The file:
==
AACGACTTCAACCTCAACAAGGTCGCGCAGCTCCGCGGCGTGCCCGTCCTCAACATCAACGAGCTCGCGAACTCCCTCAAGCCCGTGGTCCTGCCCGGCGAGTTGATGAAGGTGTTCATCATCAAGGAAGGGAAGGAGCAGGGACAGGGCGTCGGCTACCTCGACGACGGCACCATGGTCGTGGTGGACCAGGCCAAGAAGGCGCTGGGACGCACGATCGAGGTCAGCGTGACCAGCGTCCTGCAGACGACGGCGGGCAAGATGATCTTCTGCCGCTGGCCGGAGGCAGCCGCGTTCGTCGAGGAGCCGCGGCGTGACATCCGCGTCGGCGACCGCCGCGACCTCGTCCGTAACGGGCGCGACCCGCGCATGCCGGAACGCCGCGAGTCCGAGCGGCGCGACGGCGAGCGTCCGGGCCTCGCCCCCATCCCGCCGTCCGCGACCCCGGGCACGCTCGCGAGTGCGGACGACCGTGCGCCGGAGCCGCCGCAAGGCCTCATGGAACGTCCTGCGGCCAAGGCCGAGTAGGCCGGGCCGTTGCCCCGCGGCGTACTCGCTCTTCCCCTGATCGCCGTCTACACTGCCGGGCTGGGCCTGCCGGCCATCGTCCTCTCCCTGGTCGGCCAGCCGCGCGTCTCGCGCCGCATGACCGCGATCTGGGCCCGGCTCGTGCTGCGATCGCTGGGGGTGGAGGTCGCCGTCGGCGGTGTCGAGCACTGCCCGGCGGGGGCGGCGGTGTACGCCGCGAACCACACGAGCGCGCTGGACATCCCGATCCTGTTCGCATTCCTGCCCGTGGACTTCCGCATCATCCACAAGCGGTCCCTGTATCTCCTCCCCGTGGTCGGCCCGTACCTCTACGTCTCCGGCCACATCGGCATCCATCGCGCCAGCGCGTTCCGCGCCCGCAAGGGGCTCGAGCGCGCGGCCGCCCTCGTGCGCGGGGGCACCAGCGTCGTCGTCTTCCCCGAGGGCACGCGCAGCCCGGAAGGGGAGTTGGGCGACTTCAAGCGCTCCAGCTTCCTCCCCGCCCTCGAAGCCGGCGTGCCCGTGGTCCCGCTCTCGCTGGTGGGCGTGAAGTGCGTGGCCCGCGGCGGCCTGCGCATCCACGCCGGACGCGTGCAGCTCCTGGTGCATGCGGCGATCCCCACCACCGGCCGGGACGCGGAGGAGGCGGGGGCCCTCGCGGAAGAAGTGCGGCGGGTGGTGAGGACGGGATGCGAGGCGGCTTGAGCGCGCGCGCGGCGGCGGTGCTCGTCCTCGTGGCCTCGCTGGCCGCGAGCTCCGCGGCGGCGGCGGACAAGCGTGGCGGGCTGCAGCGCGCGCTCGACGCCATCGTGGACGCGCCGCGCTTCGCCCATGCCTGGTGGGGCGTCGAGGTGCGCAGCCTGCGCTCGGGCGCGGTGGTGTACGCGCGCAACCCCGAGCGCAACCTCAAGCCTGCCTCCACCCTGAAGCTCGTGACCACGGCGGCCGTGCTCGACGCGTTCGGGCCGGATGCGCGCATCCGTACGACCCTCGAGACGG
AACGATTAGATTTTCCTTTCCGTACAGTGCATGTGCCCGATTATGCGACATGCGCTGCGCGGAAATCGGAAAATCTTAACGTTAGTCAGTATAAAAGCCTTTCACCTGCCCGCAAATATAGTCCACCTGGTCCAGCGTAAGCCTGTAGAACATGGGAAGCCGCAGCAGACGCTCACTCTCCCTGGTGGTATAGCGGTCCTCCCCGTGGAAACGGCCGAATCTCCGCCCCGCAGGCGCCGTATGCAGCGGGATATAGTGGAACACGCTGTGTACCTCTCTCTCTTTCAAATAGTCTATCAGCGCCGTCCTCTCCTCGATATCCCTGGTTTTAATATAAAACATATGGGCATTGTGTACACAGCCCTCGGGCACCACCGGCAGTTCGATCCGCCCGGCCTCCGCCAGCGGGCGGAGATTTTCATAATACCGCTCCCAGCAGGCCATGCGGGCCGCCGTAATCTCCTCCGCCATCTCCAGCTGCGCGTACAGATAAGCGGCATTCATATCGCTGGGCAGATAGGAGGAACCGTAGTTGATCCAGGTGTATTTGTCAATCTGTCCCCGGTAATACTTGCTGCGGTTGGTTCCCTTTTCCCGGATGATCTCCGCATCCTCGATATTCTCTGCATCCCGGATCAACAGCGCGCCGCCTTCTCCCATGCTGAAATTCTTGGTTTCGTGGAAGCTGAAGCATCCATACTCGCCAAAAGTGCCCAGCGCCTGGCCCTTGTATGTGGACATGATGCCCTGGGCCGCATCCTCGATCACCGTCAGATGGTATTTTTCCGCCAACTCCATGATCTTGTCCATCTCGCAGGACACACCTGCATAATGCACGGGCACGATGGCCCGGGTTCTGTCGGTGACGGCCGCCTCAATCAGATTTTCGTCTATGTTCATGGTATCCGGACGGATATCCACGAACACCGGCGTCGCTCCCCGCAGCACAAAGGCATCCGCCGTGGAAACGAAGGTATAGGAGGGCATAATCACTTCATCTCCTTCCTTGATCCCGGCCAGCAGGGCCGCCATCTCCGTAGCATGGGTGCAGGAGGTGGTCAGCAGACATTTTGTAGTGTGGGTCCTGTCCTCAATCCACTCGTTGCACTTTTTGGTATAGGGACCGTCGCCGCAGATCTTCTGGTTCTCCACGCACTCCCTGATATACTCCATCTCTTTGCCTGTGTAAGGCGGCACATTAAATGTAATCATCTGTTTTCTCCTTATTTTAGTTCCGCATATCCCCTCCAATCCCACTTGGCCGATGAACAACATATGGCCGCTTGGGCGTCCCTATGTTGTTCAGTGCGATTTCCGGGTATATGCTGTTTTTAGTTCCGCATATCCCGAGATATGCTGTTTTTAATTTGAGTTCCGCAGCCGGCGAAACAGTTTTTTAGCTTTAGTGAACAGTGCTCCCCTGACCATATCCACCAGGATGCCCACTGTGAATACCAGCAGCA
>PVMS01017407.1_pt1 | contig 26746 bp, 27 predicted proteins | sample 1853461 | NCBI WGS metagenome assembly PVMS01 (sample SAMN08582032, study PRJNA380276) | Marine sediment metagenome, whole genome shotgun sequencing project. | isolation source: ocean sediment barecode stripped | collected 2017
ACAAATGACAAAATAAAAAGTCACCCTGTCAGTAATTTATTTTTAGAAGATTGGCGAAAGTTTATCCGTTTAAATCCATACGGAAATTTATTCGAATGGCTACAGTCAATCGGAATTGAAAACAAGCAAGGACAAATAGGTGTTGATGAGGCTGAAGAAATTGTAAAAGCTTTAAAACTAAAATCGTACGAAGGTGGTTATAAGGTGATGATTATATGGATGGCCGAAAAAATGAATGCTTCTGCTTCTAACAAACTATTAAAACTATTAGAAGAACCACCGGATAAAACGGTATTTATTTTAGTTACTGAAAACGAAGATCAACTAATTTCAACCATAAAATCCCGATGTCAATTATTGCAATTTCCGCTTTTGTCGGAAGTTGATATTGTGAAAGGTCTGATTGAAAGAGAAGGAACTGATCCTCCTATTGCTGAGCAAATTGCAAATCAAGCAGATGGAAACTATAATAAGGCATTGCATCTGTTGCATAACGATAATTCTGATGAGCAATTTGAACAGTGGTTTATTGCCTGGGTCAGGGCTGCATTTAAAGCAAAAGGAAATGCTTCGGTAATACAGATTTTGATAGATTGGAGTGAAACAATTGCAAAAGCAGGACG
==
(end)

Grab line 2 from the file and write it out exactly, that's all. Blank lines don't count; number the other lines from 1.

AACGATTAGATTTTCCTTTCCGTACAGTGCATGTGCCCGATTATGCGACATGCGCTGCGCGGAAATCGGAAAATCTTAACGTTAGTCAGTATAAAAGCCTTTCACCTGCCCGCAAATATAGTCCACCTGGTCCAGCGTAAGCCTGTAGAACATGGGAAGCCGCAGCAGACGCTCACTCTCCCTGGTGGTATAGCGGTCCTCCCCGTGGAAACGGCCGAATCTCCGCCCCGCAGGCGCCGTATGCAGCGGGATATAGTGGAACACGCTGTGTACCTCTCTCTCTTTCAAATAGTCTATCAGCGCCGTCCTCTCCTCGATATCCCTGGTTTTAATATAAAACATATGGGCATTGTGTACACAGCCCTCGGGCACCACCGGCAGTTCGATCCGCCCGGCCTCCGCCAGCGGGCGGAGATTTTCATAATACCGCTCCCAGCAGGCCATGCGGGCCGCCGTAATCTCCTCCGCCATCTCCAGCTGCGCGTACAGATAAGCGGCATTCATATCGCTGGGCAGATAGGAGGAACCGTAGTTGATCCAGGTGTATTTGTCAATCTGTCCCCGGTAATACTTGCTGCGGTTGGTTCCCTTTTCCCGGATGATCTCCGCATCCTCGATATTCTCTGCATCCCGGATCAACAGCGCGCCGCCTTCTCCCATGCTGAAATTCTTGGTTTCGTGGAAGCTGAAGCATCCATACTCGCCAAAAGTGCCCAGCGCCTGGCCCTTGTATGTGGACATGATGCCCTGGGCCGCATCCTCGATCACCGTCAGATGGTATTTTTCCGCCAACTCCATGATCTTGTCCATCTCGCAGGACACACCTGCATAATGCACGGGCACGATGGCCCGGGTTCTGTCGGTGACGGCCGCCTCAATCAGATTTTCGTCTATGTTCATGGTATCCGGACGGATATCCACGAACACCGGCGTCGCTCCCCGCAGCACAAAGGCATCCGCCGTGGAAACGAAGGTATAGGAGGGCATAATCACTTCATCTCCTTCCTTGATCCCGGCCAGCAGGGCCGCCATCTCCGTAGCATGGGTGCAGGAGGTGGTCAGCAGACATTTTGTAGTGTGGGTCCTGTCCTCAATCCACTCGTTGCACTTTTTGGTATAGGGACCGTCGCCGCAGATCTTCTGGTTCTCCACGCACTCCCTGATATACTCCATCTCTTTGCCTGTGTAAGGCGGCACATTAAATGTAATCATCTGTTTTCTCCTTATTTTAGTTCCGCATATCCCCTCCAATCCCACTTGGCCGATGAACAACATATGGCCGCTTGGGCGTCCCTATGTTGTTCAGTGCGATTTCCGGGTATATGCTGTTTTTAGTTCCGCATATCCCGAGATATGCTGTTTTTAATTTGAGTTCCGCAGCCGGCGAAACAGTTTTTTAGCTTTAGTGAACAGTGCTCCCCTGACCATATCCACCAGGATGCCCACTGTGAATACCAGCAGCA